Daughter's weight more important than size
August 26, 2009
A few days ago, my eight year old daughter Luisa burst into tears at the mall and told me that she’s too big.
Luisa knows that she’s overweight, and when she tried on some outfits at the store, none of them flattered her figure.
She was crushed and through tears asked me to help her lose weight, something that I’ve been trying to do for quite some time. I tried to make her feel better and told her that the while the clothes she picked weren’t flattering, we would find something that would look good on her.
For some people, children and adults, losing weight isn’t simply a matter of will, it’s a struggle despite best efforts.
My daughter loves food. Her eyes lit up when she sees or hears about anything that has to do with eating, she’s enthusiastic about broccoli, pasta, fresh bread and sugar free gum.
I often tell her that she’ll become a great chef, that she’s a nurturer, and that she loves to feed people the way we do in Italy. It’s part of her heritage, Italian is practically synonymous with food.
But her food passion doesn’t take away the fact that she’s overweight.
She tends to eat bigger portions than she should, and when I encourage her to eat less, it comes off as a punishment because she sees it as me trying to take something away from her.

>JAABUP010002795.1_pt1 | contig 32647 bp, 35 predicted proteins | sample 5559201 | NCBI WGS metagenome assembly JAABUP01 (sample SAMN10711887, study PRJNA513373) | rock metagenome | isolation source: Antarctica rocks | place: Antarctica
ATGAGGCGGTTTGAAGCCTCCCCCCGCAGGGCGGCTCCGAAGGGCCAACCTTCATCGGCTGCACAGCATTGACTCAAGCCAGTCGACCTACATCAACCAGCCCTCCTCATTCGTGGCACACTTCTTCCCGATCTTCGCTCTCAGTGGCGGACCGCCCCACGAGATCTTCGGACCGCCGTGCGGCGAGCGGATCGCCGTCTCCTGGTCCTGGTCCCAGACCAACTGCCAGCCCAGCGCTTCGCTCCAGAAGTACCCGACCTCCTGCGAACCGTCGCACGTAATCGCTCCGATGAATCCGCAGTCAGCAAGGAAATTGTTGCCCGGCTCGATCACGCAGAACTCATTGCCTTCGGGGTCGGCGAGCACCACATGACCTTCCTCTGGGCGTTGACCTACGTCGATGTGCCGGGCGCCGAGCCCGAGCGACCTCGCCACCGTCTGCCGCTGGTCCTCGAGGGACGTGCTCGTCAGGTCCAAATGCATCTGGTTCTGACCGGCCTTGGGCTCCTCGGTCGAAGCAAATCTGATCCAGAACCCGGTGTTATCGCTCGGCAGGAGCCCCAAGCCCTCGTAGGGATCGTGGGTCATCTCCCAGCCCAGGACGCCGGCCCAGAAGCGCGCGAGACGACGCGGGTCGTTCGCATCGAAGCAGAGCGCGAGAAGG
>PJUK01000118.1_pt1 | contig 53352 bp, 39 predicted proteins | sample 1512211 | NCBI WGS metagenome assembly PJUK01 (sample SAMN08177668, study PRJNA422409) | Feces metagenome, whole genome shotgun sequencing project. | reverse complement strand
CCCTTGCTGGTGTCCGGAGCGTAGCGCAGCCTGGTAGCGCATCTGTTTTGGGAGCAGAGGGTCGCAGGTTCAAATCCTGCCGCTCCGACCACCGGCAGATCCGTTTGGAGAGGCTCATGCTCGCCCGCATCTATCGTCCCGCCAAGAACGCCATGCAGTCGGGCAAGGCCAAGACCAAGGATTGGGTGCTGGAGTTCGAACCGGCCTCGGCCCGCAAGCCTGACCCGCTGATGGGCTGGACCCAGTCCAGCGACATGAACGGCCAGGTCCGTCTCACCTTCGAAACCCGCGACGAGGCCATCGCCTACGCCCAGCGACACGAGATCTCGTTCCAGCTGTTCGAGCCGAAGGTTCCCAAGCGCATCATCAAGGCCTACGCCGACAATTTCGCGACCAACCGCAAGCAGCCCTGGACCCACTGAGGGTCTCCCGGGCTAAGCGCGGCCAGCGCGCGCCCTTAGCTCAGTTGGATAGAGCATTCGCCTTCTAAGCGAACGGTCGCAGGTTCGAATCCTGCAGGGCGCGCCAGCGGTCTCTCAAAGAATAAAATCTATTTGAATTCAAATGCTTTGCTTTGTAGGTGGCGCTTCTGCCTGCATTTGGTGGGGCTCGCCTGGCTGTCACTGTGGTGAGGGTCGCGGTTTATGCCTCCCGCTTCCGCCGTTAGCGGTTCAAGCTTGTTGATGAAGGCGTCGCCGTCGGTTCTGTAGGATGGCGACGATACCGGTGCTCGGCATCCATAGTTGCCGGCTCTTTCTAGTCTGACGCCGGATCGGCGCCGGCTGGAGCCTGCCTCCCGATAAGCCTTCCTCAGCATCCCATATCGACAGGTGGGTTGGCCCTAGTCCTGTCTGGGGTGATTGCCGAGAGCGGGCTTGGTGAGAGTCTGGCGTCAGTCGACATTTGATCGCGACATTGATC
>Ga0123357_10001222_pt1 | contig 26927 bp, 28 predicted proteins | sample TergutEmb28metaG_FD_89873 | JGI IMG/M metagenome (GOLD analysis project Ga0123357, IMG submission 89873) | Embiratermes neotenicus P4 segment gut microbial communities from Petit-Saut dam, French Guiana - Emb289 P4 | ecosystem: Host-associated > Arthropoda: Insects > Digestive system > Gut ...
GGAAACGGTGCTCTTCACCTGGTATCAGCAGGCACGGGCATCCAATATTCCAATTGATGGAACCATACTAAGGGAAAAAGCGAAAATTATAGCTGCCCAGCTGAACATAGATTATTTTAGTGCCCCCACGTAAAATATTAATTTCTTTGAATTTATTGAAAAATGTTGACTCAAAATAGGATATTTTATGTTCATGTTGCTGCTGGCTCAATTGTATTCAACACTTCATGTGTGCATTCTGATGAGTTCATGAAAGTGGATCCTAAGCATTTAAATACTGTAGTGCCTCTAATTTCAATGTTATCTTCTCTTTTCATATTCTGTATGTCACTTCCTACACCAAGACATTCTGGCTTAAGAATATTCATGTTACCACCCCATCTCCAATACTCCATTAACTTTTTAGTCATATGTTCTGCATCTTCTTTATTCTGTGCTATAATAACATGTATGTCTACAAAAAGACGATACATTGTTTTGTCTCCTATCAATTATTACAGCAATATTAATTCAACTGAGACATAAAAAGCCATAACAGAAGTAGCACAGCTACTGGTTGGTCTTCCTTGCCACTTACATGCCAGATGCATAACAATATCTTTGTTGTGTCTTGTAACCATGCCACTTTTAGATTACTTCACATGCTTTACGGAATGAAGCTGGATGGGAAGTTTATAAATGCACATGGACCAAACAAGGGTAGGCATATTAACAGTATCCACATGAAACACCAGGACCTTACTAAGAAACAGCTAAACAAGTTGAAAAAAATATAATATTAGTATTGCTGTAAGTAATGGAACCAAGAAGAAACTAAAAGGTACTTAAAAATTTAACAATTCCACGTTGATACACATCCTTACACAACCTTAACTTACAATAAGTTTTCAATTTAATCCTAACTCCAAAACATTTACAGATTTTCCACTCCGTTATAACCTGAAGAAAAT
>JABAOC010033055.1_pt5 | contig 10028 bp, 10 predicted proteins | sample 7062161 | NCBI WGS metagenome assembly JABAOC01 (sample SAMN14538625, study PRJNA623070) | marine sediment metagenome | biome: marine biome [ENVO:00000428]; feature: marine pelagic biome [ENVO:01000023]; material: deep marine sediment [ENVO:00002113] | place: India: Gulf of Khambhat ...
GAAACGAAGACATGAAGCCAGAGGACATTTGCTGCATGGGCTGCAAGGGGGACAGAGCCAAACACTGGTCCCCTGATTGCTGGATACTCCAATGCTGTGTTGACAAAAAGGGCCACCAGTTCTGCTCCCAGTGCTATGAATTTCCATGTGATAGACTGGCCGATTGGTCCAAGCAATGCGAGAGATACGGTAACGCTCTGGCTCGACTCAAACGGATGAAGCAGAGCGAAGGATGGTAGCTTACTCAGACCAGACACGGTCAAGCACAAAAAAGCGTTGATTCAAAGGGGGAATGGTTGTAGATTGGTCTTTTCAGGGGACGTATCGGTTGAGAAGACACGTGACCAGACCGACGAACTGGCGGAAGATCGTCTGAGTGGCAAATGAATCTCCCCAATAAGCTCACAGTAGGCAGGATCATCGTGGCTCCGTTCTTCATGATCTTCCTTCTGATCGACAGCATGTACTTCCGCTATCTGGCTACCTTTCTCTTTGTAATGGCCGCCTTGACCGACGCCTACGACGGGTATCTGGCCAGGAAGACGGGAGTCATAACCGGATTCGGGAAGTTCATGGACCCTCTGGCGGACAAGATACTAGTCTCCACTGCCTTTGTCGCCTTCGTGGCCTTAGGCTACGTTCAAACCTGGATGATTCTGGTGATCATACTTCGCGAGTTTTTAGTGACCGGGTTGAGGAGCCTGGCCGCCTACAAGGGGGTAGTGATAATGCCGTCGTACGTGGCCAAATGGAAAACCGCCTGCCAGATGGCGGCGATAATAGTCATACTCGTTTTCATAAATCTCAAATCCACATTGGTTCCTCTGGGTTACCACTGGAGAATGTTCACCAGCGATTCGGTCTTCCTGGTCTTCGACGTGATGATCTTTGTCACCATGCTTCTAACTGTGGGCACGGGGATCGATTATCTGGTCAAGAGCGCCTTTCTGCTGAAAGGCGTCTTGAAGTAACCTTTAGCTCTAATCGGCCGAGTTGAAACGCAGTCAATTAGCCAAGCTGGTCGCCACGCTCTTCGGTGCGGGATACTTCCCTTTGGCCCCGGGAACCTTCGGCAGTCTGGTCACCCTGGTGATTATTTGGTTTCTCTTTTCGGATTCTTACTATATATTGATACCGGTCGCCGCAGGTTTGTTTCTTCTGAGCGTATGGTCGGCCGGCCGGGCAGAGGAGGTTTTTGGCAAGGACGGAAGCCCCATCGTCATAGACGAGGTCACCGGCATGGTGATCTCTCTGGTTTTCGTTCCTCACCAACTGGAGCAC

And it’s not just the actual eating, there are many factors that play into her being bigger than she should be. There’s a large genetic component with my husband’s family, who have struggled with obesity for years, the constant bombardment of food products and commercials, and her not being naturally active.
I try to be positive, to not make the food and the weight loss a bigger deal than what it is.
I tell Luisa that it’s just a little weight, that it’s something we’re going to do together and remind her that she’s beautiful, that the weight isn’t who she is. It doesn’t define the wonderful girl she’s becoming.
But it’s a struggle.
The afternoon we got home from the mall, (we ended up buying a cute blue shirt and skirt that she liked), Luisa went to get the mail and pointed to the cover of my Shape magazine.
“Mommy, if weight doesn’t matter, why do they all look like her in the magazines?”
To answer her question I tried to separate being healthy and eating well from the image that society perpetuates and that she sees in magazines. I told her that they’re two very different things.
Being healthy, developing her unique qualities and growing into a good and solid person matters, not the size of her shirt and pants.
I’m with my lovely daughter every step of the way as she fights her own battle. I think we’ll take on our healthy diet and society’s stereotypes one at a time.
Maybe we have a chance to win, to do it together and to help her be healthy because it’s good for her not because she needs to look like the cover of a magazine.